Future of Digital Ads and Content Production

This is why Google and Facebook have such high valuations. As long as they treat users/creators with respect (fewer privacy scandals, better content production tools) and shower them in advertising dollars and give good ROI to advertisers, they will continue to dominate the digital advertising platform and eventually pose a significant threat to TV advertising and gain lots of market share in brand advertising. I think brands will have to start getting used to going niche though and finding their true fans and followers instead of massively advertising to everyone.

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Categories: Utilities

UI Prototyping Tools

In this post I wanted to look at some UI (User Interface) prototyping tools. These are tools that are extremely important for individual web developers and for large teams of developers. For a solo developer, the prototype user interface shows what an app (whether it’s a desktop or web or mobile app) should look like. For a large team, it defines a vision that everyone can align around.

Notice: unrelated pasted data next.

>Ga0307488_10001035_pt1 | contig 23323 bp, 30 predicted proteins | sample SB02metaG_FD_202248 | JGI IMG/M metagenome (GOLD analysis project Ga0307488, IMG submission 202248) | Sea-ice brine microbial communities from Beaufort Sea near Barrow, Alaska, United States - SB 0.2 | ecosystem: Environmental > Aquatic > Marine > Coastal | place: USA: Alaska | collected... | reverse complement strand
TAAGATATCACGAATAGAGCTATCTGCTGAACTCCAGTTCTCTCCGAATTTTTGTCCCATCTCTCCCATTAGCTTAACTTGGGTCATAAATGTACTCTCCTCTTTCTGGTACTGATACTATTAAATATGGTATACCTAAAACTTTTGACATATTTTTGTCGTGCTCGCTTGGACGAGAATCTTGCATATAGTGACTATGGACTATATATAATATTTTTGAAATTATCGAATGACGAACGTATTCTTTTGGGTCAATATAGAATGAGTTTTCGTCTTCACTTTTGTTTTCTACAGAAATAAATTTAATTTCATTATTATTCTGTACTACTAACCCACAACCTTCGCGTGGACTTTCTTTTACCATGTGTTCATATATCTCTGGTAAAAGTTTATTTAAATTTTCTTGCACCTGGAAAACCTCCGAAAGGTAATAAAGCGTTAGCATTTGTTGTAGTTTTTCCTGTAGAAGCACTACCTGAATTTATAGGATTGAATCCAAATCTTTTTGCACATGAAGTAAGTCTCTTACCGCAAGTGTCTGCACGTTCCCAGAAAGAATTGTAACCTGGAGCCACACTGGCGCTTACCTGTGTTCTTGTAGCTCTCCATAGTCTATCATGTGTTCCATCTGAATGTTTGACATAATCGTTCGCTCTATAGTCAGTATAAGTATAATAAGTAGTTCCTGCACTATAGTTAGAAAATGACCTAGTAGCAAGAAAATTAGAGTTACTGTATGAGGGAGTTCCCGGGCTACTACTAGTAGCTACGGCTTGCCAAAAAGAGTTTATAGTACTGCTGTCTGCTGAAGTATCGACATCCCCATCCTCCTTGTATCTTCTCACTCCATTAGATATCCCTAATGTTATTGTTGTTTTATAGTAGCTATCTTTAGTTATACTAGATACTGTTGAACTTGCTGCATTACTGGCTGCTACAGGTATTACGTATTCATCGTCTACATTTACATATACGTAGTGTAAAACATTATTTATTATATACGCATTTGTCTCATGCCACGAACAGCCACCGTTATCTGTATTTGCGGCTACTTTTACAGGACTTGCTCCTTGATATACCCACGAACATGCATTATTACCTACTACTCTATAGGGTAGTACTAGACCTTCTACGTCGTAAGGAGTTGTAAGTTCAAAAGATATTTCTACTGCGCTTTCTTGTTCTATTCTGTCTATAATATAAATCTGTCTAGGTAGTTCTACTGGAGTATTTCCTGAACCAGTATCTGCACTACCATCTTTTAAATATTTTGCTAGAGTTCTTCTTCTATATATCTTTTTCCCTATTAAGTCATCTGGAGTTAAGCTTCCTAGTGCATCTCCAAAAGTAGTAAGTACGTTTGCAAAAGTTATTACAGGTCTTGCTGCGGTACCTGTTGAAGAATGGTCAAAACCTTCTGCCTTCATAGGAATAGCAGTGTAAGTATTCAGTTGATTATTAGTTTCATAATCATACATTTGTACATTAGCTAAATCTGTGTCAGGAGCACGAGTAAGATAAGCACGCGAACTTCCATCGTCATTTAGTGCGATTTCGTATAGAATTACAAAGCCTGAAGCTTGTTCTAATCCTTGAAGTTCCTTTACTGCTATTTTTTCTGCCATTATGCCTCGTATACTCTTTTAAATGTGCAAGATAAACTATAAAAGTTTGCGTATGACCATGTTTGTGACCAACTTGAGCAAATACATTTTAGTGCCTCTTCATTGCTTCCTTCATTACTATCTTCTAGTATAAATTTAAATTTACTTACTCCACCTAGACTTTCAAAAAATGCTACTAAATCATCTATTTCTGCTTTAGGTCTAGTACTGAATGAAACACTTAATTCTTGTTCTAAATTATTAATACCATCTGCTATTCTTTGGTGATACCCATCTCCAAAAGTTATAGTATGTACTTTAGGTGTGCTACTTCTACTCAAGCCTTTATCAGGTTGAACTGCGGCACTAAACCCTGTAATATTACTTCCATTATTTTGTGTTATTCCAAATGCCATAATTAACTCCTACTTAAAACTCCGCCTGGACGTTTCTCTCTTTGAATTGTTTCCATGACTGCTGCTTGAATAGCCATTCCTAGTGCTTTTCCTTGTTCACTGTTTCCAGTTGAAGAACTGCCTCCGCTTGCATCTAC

Here are the tools that I have used in the past for prototyping user interfaces.


Pencil: an open source tool similar to Balsamiq and it comes with stencils for designing Android and iOS apps along with stencils for designing web apps. It’s possible to combine Pencil with a tool like InVision to make an interactive set of wireframes for UI prototyping. Check out SourceContribute for a more in-depth look at the usefulness of Pencil as a UI prototyping tool.


Balsamiq is the original (or at least well-known) user interface prototyping tool. It includes stencils and examples of user interface items like buttons and tables and menus. The key feature, at least for me, is that the interface looked like a sketch and not the final product, the interface really looks like a prototype. This makes it easier to sketch out ideas and not be too tied to one idea for an interface and leads to rapid iteration.